Editor’s note: This review was originally published at the 2020 Sundance Film Festival. Vertical Entertainment releases it on VOD and digital and in select theaters on Friday, June 19.
She never tries it on herself, but it seems likely that Turquoise Jones still fits into her Miss Juneteenth dress. Played by Nicole Beharie, who once again digs into what should be a star-making role after already doing just that in films like “Shame” and shows like “Sleepy Hollow,” “Turq” is just one of the women who drives Channing Godfrey Peoples’ debut feature “Miss Juneteenth.” The film pens with Turquoise staring the yellow confection down, holding it up against her body, pondering her once-shiny crown. Since winning the scholarship pageant when she was just a teenager, named in honor and in memory of the day Texas slaves learned they were emancipated (two years after the rest of the country), Turquoise’s life hasn’t turned out the way she hoped. That’s not going to happen to her daughter Kai (Alexis Chikaeze), at least not if her mother has anything to say about it.
Kai, however, has different ideas about where her dreams might take her, and is instead consumed with a plan to join a local dance team. While the situation is specific, there’s a warm universality to the bond (and tensions) between Turquoise and Kai: Turq is old-school and believes in the staid lessons of the pageant (lots of counting salad forks, many discussions about the value of hard work), but Kai is a contemporary teenager bent on doing her own thing (and, as we learn early on, a thing she’s quite good at). “She my dream now,” Turquoise tells Kai’s dad, an obvious enough claim, but one that Beharie delivers with heartbreaking pathos.
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“Miss Juneteenth” piles on the problems for Turquoise from the start — many of them rooted in money trouble. It seems as if even the striving Turq can never work hard enough to pay for the necessities, and that’s before the pageant starts asking for all manner of fees. And that doesn’t even include man troubles, a constantly breaking-down truck, and lingering rumors from her old, pageant-winning days so many years ago. Life is messy and tough, but “Miss Juneteenth” finds its heart and humor in the best part of Turquoise’s life: Kai, no matter how rebellious and headstrong she might be. Beharie and Chikaeze wade through an increasingly convoluted, slow-moving plot to bring to life the film’s best and most beautiful bonds. They’re both outstanding here, and Peoples’ skill at casting and directing eye-opening stars is worthy of serious praise and attention.
Rife with vivid details, Peoples crafts an entire world for Turquoise, Kai, and their Ft. Worth community to inhabit, from the pair’s clean but lacking house to the scrappy BBQ joint where Turq works at just one of her jobs (the other is at a family-run mortuary, and that’s got drama to spare). Many of Peoples’ shots are gorgeously composed, from the pageant and the accompanying parade to one of many rowdy nights at the BBQ joint, bringing to loving life the kind of world not often brought to the big screen.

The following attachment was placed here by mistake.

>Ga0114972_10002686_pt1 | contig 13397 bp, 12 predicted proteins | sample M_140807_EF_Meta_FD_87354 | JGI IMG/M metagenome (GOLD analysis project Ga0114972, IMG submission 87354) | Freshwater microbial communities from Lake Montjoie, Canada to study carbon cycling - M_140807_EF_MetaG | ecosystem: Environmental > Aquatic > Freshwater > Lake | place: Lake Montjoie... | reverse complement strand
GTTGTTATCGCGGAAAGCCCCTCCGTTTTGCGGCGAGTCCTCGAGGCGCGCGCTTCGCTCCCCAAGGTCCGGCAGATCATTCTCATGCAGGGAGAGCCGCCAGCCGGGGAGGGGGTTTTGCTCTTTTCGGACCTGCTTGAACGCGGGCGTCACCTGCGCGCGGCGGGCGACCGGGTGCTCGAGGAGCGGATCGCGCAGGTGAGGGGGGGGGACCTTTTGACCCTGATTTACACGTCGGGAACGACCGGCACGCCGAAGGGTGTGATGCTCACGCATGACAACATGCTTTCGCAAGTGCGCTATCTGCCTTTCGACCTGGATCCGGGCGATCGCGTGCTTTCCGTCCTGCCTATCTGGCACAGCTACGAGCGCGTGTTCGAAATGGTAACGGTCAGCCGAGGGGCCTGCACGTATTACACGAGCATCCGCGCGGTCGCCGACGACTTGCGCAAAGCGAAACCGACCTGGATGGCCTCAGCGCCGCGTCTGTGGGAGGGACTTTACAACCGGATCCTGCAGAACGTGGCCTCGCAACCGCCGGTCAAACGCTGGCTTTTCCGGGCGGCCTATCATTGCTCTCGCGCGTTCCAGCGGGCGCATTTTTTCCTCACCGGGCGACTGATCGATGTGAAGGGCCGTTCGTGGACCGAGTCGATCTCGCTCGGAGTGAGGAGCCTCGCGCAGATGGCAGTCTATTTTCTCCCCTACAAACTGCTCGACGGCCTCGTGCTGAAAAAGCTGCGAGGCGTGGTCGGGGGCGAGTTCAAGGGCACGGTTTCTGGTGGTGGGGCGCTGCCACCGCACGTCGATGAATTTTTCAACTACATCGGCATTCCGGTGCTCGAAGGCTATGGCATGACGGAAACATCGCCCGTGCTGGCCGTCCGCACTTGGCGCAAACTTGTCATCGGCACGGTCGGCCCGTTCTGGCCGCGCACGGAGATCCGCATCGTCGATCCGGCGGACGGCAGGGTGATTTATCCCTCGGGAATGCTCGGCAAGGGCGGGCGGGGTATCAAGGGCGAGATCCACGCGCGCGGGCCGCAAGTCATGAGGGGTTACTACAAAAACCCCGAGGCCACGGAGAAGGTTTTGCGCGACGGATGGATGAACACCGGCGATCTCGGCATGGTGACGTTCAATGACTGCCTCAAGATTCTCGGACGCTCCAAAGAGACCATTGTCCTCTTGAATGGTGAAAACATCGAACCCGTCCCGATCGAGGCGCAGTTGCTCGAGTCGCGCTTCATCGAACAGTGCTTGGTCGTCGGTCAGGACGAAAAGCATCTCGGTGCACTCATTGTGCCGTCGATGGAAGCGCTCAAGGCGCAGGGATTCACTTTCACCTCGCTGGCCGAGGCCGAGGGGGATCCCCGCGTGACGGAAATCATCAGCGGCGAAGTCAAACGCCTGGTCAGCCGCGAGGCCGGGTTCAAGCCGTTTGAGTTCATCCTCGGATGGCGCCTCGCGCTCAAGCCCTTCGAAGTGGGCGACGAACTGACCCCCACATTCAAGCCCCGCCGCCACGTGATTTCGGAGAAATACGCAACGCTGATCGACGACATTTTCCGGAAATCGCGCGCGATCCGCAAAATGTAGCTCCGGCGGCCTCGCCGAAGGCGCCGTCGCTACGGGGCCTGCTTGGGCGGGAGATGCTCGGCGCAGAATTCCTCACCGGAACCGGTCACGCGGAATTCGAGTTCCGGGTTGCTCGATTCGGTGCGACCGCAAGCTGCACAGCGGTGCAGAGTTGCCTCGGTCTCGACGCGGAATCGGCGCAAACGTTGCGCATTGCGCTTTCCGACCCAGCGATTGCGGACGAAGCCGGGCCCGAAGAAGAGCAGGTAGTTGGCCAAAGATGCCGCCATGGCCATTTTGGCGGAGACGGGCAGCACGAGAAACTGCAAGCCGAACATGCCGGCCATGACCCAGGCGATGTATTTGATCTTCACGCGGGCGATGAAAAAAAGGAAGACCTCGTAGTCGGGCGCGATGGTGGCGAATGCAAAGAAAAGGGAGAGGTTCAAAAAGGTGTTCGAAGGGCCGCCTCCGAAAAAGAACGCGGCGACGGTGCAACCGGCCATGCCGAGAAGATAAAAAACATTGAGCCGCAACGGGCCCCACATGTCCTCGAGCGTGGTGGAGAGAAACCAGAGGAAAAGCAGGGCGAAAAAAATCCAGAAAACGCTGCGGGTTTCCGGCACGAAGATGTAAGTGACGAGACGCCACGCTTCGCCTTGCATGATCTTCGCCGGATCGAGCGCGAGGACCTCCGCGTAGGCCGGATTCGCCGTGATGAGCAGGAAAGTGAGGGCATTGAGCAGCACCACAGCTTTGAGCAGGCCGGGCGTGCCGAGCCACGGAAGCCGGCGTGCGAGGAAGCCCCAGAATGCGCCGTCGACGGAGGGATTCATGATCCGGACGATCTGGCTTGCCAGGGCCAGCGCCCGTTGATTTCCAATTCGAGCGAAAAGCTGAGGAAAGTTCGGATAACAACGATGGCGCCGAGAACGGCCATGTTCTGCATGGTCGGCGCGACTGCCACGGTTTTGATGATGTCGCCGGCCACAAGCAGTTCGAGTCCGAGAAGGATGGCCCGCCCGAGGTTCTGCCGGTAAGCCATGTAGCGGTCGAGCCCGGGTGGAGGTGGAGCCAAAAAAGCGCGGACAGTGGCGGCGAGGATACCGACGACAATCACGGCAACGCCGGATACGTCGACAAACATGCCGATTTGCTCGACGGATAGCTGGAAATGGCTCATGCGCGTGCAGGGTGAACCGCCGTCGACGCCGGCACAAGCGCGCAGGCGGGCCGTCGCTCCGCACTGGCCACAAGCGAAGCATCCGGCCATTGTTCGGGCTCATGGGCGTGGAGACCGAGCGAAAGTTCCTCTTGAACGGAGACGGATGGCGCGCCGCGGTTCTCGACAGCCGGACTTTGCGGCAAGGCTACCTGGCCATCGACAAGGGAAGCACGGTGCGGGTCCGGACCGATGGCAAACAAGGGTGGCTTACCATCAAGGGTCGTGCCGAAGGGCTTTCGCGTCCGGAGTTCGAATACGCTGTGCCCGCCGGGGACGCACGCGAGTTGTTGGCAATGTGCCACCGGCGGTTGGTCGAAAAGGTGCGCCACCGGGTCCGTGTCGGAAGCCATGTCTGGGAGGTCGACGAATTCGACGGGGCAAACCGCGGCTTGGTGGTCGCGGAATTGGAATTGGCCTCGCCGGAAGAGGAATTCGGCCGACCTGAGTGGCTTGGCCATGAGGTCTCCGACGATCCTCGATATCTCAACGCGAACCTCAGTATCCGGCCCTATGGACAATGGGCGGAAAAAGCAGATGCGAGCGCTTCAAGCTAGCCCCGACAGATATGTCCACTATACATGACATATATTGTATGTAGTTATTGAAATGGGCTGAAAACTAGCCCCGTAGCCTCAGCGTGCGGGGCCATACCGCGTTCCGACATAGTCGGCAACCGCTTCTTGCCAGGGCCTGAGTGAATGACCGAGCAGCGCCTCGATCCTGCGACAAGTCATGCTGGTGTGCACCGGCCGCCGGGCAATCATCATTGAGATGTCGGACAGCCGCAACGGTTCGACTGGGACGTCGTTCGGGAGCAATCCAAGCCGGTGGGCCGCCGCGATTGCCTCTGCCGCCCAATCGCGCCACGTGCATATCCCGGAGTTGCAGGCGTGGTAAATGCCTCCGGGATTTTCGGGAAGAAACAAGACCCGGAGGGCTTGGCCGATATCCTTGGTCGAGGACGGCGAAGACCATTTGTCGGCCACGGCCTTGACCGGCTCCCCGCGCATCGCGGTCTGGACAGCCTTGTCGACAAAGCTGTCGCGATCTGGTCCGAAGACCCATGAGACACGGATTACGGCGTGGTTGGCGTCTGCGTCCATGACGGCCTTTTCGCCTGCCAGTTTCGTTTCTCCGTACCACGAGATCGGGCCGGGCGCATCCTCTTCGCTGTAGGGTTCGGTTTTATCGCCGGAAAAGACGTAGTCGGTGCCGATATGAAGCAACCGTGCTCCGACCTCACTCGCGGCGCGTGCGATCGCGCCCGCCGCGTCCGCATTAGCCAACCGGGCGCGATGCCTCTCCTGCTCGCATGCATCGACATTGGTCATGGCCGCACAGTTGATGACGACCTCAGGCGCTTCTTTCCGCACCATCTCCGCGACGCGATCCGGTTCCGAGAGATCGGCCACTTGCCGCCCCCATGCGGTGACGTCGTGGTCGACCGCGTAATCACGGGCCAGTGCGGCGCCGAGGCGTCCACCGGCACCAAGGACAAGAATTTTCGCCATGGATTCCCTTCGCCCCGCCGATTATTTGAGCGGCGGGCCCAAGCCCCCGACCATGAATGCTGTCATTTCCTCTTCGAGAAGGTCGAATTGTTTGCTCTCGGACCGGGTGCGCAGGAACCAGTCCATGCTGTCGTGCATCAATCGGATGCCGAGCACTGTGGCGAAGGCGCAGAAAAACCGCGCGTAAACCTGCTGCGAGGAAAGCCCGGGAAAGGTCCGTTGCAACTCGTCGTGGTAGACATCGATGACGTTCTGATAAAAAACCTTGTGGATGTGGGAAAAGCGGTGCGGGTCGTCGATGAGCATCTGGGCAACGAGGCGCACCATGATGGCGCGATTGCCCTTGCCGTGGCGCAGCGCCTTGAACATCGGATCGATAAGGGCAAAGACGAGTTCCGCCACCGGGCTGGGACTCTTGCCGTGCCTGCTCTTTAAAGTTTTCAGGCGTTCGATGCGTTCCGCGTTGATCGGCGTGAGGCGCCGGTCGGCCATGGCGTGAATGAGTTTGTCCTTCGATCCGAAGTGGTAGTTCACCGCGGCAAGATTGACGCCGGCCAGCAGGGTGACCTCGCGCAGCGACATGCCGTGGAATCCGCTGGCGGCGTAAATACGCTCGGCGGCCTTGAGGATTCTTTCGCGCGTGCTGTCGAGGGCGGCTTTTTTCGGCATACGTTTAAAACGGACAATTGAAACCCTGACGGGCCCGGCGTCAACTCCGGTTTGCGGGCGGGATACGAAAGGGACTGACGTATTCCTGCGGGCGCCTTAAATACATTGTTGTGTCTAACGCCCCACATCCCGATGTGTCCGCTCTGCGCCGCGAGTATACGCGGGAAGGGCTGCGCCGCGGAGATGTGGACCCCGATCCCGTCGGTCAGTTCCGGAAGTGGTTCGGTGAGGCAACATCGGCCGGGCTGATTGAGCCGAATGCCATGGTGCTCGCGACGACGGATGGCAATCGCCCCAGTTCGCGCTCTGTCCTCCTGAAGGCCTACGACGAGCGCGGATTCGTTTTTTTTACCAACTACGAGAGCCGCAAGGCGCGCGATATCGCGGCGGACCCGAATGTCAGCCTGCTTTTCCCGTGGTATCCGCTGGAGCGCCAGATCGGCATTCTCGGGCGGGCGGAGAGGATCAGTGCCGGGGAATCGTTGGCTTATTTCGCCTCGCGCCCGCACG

The same attention isn’t always paid to the film’s script, written by Peoples herself, which throws out compelling hints about various characters before pulling them back with little explanation. There’s clearly plenty going on under the surface for Turquoise (to say nothing of her mother, a character Peoples could build another entire film around), but “Miss Juneteenth” never fully explores her motivations and life experience beyond the basic narrative structure of the film. And despite the strong performances and meticulously crafted world they exist inside, the film’s narrative isn’t nearly revelatory enough to match its most winning elements.
While the film has a naturally built-in climax in the pageant, it lacks forward momentum, instead dipping into and out of Turquoise’s other complications as it chugs towards the film’s main event. Each and every scene with Baharie and Chikaeze is compelling, their chemistry natural and fresh, but other interactions grind “Miss Juneteenth” to a halt. Peoples’ inclination toward drawn-out scenes and spread-thin sequences flattens the feature in key moments.
The pageant promises a reprieve, and Peoples subverts some of her more cliched narrative twists (it’s clear from the film’s first act how Kai’s all-important talent segment will play out, in the same way many films of the same stripe have done over the years) with a heartening conclusion. It’s one that hints at another, perhaps less heart-wrenching mother-daughter drama to come, a hopeful look toward a time when the American Dream won’t be so hard to come by, and where two of its most deserving stars have plenty to celebrate, even without a tarnished crown on their heads.
“Miss Juneteenth” premiered in the U.S. Dramatic Competition section of the 2020 Sundance Film Festival.